Ninth five-year plan (Soviet Union)

The Ninth Five-Year Plan of the Union of Soviet Socialist Republics (USSR) was a set of economic goals designed to strengthen the country's economy between 1971 and 1975. The plan was presented by the Chairman of the Council of Ministers Alexei Kosygin at the 24th Congress of the Communist Party of the Soviet Union (CPSU) in 1971.

The 24th Congress and developmentEdit

The Ninth Five-Year Plan was presented to the 24th Congress of the Communist Party of the Soviet Union (CPSU) in 1971 by Alexei Kosygin, the Chairman of the Council of Ministers. The plan's main focus was to increase the growth of industrial produced consumer goods. It was the first five-year plan to call for a higher increase for industrial consumer goods than in capital goods.[1] Brezhnev told the Congress that increasing the standard of living was more important than economic development.[2] The plan proposed an increase in gross national income (GNP) by 37 to 40 percent.[3]


The goals set by the 24th Party Congress were not fulfilled, and for the first time, the Soviet economy was facing stagnating growth.[4] While the planned target in consumer goods was higher than in previous plans, the actual growth was far from that planned. Historian Robert Service notes in his book History of Modern Russia: From Tsarism to the Twenty-First Century that the economic ministries, in collaboration with the Soviet party-police-military-industrial complex, purposely prevented the targets from being fulfilled.[5] During the plan, investment in the truck industry increased, but the inefficiencies and relative backwardness of blueprints and technology innovation, as noted by Kosygin, were not solved.[6] During the period covered by the plan, Soviet agriculture was hit by chronic drought and bad weather, which led grain production to be 70 million tons short of the planned target.[7] The plan called for the capacity of the Coal Handling and Preparation Plants (CHPP) to increase from 47,000 Megawatt (MW) to 65,000 by 1975; CHPP capacity only reached 59,800 MW.[8] By the end of the Ninth Five-Year Plan, there was a marked slowdown in nearly all sectors of the Soviet economy.[9]

Not everything was a failure, as investment in computer technology increased by 420 percent over the previous plan.[10] It was estimated by the Soviet government that 200,000 workers were involved in improving and introducing modern computer technology in the country. These computer technicians were developing the Automated System for Management (ASU) in an attempt to improve factory and labour productivity.[11] Average real income increased by 4.5 percent per annum.[12]

See alsoEdit


  1. ^ Johnston, Michael; Heidenheimer, Arnold J. (1989). Political Corruption: A Handbook. New Brunswick, N.J: Transaction Publishers. p. 457. ISBN 0-88738-163-4.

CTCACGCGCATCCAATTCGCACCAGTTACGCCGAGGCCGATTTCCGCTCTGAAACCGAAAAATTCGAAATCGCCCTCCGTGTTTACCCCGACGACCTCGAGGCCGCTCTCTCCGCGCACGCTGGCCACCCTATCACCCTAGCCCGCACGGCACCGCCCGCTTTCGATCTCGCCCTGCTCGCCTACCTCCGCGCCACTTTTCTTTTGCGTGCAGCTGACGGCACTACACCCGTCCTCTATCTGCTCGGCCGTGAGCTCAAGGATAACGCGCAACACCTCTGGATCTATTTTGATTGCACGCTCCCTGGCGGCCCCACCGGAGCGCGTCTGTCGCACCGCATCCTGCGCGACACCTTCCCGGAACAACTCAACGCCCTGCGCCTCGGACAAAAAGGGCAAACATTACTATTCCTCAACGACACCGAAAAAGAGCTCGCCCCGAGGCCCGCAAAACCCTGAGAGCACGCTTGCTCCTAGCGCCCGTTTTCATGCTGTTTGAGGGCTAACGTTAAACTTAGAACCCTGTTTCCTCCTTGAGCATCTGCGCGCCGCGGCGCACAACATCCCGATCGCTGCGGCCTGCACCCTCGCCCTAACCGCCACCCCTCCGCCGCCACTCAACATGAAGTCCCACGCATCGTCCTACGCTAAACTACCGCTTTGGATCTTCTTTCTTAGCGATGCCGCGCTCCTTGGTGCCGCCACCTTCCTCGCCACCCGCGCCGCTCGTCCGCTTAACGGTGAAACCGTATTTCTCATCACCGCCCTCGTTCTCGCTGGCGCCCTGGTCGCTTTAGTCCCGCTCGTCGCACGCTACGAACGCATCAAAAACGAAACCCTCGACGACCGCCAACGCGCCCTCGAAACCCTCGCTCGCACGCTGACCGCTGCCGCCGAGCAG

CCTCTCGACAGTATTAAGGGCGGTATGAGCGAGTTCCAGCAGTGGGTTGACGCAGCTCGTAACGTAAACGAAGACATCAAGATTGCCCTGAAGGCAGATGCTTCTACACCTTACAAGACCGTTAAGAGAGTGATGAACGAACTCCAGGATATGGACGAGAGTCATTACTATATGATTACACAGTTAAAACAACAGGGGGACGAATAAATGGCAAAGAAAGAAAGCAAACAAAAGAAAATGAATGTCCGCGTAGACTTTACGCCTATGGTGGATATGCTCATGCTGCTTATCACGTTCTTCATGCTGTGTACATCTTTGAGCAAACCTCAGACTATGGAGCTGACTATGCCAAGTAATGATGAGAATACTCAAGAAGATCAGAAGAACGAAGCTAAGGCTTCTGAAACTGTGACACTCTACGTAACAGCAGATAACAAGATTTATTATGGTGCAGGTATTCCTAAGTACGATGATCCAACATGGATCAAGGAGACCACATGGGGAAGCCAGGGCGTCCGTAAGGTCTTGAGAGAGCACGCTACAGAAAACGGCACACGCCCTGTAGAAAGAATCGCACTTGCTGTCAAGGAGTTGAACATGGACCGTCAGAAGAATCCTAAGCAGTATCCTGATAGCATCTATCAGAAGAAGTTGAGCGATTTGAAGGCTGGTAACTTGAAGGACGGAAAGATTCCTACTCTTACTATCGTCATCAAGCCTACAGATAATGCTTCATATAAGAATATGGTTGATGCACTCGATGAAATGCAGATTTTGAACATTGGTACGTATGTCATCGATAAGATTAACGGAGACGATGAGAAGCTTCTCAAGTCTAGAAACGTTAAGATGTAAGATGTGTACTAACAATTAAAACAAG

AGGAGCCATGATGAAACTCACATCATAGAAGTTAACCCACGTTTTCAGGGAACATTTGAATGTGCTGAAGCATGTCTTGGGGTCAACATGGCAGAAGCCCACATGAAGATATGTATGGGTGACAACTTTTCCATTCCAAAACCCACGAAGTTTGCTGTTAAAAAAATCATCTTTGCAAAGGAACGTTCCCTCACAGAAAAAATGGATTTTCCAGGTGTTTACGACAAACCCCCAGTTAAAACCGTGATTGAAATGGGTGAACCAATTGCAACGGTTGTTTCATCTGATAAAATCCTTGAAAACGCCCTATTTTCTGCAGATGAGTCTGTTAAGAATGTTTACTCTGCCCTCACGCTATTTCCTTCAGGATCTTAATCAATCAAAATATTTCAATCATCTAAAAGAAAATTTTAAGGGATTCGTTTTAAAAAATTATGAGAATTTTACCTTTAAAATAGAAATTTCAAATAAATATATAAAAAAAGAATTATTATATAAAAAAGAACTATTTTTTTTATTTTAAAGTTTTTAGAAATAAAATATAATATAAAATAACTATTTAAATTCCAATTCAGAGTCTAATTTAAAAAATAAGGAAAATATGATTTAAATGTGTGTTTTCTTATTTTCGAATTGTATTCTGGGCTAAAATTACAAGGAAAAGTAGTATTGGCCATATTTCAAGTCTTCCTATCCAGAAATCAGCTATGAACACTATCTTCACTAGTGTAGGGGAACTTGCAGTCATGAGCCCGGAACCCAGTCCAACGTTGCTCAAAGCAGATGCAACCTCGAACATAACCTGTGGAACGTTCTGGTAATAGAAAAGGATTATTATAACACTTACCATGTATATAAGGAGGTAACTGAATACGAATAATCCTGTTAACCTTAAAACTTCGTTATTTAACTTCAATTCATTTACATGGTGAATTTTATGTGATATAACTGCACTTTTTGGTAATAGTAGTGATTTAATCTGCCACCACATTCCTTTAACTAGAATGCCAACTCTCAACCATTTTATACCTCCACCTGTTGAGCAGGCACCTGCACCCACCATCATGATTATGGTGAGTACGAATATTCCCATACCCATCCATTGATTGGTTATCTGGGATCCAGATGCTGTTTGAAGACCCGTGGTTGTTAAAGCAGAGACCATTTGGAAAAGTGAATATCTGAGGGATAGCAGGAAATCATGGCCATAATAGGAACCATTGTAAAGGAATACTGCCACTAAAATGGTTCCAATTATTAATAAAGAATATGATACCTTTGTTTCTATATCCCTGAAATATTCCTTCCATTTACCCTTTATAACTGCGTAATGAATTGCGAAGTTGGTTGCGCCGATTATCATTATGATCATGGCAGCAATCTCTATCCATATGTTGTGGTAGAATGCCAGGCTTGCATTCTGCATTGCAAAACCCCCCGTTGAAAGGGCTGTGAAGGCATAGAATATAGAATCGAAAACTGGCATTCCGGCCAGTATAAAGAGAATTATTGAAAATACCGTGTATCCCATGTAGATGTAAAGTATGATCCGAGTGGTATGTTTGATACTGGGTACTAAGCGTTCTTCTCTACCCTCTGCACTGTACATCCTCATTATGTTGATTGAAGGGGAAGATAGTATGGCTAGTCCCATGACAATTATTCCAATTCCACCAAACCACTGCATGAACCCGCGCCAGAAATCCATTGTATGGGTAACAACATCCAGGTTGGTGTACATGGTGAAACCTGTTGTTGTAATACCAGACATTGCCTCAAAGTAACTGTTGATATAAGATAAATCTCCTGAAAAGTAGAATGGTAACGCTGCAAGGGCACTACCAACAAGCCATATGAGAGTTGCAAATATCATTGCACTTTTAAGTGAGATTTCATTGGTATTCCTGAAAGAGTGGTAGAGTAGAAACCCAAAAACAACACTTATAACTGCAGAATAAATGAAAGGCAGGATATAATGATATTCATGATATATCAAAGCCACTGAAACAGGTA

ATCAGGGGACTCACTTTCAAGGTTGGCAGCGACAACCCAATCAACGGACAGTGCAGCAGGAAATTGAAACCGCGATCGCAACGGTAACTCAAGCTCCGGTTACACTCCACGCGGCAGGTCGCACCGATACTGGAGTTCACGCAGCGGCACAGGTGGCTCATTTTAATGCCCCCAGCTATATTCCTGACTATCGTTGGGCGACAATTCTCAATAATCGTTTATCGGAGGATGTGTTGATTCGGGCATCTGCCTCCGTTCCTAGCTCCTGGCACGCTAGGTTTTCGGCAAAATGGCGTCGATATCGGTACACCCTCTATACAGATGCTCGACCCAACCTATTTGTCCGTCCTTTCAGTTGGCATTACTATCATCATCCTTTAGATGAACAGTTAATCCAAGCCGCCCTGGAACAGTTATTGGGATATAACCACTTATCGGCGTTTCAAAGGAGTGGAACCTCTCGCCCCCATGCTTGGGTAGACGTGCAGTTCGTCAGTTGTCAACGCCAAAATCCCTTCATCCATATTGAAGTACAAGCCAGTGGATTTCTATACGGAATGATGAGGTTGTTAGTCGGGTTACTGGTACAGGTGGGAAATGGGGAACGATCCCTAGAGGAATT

2. ^ Oliver, Michael J; Howard Aldcroft, Derek (2007). Economic Disasters of the Twentieth Century. Cheltenham, UK ; Northampton, MA: Edward Elgar Publishing. p. 278. ISBN 978-1-84064-589-7.
  3. ^ G. Wesson, Robert (1978). Lenin's Legacy: The Story of the CPSU. Stanford, CA: Hoover Press. p. 250. ISBN 0-8179-6922-5.
  4. ^ Garthoff, Raymond L. (1994). Détente and Confrontation: American-Soviet Relations from Nixon to Reagan. Washington, DC: Brookings Institution Press. p. 613. ISBN 0-8157-3041-1.
  5. ^ Service, Robert (2009). History of Modern Russia: From Tsarism to the Twenty-first Century. London: Penguin Books Ltd. p. 407. ISBN 978-0-14-103797-4.
  6. ^ Parrott, Bruce (1985). Trade, Technology, and Soviet-American Relations. Bloomington: Indiana University Press. p. 86. ISBN 0-253-36025-0.
  7. ^ Burroughs, William James (1997). Does the Weather Really Matter?: The Social Implications of Climate Change. Cambridge: Cambridge University Press. p. 89. ISBN 0-521-56126-4.
  8. ^ Wilson, David (1983). The Demand for Energy in the Soviet Union. London : Croom Helm: Taylor & Francis. p. 69. ISBN 0-7099-2704-5.
  9. ^ Nuti, Leopoldi (2009). The Crisis of Détente in Europe: From Helsinki to Gorbachev, 1975–1985. London; New York: Taylor & Francis. p. 192. ISBN 978-0-415-46051-4.
  10. ^ Beissinger, Mark R. (1988). Scientific Management, Socialist Discipline, and Soviet Power. Cambridege, Mass: Harvard University Press. p. 248. ISBN 0-674-79490-7.
  11. ^ McFarlane, Bruce J. (1982). Radical Economics. London; Croom Helm: Taylor & Francis. p. 209. ISBN 0-7099-1733-3.
  12. ^ Hainsworth, Frank (1978). Economics, What Went Wrong? An Introduction to Political Economy. Vol. 1. Sydney: Taylor & Francis. p. 66. ISBN 0-454-00092-8.
Preceded by
8th Plan
1968 – 1971
9th Five-Year Plan
Succeeded by
10th Plan
1975 – 1980